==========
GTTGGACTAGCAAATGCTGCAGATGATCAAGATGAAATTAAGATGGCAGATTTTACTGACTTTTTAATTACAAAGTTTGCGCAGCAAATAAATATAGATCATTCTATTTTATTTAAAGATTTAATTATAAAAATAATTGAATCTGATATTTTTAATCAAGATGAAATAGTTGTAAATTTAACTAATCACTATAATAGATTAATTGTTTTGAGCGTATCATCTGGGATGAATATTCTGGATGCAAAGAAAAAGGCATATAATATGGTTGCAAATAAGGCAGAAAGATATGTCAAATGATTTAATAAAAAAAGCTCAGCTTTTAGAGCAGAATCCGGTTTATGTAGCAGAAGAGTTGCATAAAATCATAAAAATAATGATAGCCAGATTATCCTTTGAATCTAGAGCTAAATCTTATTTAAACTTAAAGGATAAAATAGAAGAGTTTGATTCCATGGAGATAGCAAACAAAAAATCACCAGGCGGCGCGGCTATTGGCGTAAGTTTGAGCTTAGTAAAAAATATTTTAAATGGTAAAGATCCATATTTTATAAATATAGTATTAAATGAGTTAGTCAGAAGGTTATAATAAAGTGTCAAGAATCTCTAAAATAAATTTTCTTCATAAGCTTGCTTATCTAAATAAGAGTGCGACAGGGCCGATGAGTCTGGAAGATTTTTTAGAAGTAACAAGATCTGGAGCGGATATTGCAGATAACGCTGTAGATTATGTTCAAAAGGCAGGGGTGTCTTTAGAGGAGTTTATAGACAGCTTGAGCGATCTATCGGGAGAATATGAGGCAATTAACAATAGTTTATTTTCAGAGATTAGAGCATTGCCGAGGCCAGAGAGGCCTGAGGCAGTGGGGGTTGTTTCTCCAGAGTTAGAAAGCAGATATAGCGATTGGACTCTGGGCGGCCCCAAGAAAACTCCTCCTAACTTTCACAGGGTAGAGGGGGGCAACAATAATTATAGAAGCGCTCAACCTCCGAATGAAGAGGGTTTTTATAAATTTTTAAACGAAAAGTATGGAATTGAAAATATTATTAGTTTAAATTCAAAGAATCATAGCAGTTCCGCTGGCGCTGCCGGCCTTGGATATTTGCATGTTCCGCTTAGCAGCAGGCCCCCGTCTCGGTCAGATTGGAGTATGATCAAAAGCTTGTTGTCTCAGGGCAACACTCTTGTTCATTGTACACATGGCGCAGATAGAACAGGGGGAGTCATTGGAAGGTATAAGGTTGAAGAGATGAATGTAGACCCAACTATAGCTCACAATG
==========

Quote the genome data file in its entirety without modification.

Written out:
GTTGGACTAGCAAATGCTGCAGATGATCAAGATGAAATTAAGATGGCAGATTTTACTGACTTTTTAATTACAAAGTTTGCGCAGCAAATAAATATAGATCATTCTATTTTATTTAAAGATTTAATTATAAAAATAATTGAATCTGATATTTTTAATCAAGATGAAATAGTTGTAAATTTAACTAATCACTATAATAGATTAATTGTTTTGAGCGTATCATCTGGGATGAATATTCTGGATGCAAAGAAAAAGGCATATAATATGGTTGCAAATAAGGCAGAAAGATATGTCAAATGATTTAATAAAAAAAGCTCAGCTTTTAGAGCAGAATCCGGTTTATGTAGCAGAAGAGTTGCATAAAATCATAAAAATAATGATAGCCAGATTATCCTTTGAATCTAGAGCTAAATCTTATTTAAACTTAAAGGATAAAATAGAAGAGTTTGATTCCATGGAGATAGCAAACAAAAAATCACCAGGCGGCGCGGCTATTGGCGTAAGTTTGAGCTTAGTAAAAAATATTTTAAATGGTAAAGATCCATATTTTATAAATATAGTATTAAATGAGTTAGTCAGAAGGTTATAATAAAGTGTCAAGAATCTCTAAAATAAATTTTCTTCATAAGCTTGCTTATCTAAATAAGAGTGCGACAGGGCCGATGAGTCTGGAAGATTTTTTAGAAGTAACAAGATCTGGAGCGGATATTGCAGATAACGCTGTAGATTATGTTCAAAAGGCAGGGGTGTCTTTAGAGGAGTTTATAGACAGCTTGAGCGATCTATCGGGAGAATATGAGGCAATTAACAATAGTTTATTTTCAGAGATTAGAGCATTGCCGAGGCCAGAGAGGCCTGAGGCAGTGGGGGTTGTTTCTCCAGAGTTAGAAAGCAGATATAGCGATTGGACTCTGGGCGGCCCCAAGAAAACTCCTCCTAACTTTCACAGGGTAGAGGGGGGCAACAATAATTATAGAAGCGCTCAACCTCCGAATGAAGAGGGTTTTTATAAATTTTTAAACGAAAAGTATGGAATTGAAAATATTATTAGTTTAAATTCAAAGAATCATAGCAGTTCCGCTGGCGCTGCCGGCCTTGGATATTTGCATGTTCCGCTTAGCAGCAGGCCCCCGTCTCGGTCAGATTGGAGTATGATCAAAAGCTTGTTGTCTCAGGGCAACACTCTTGTTCATTGTACACATGGCGCAGATAGAACAGGGGGAGTCATTGGAAGGTATAAGGTTGAAGAGATGAATGTAGACCCAACTATAGCTCACAATG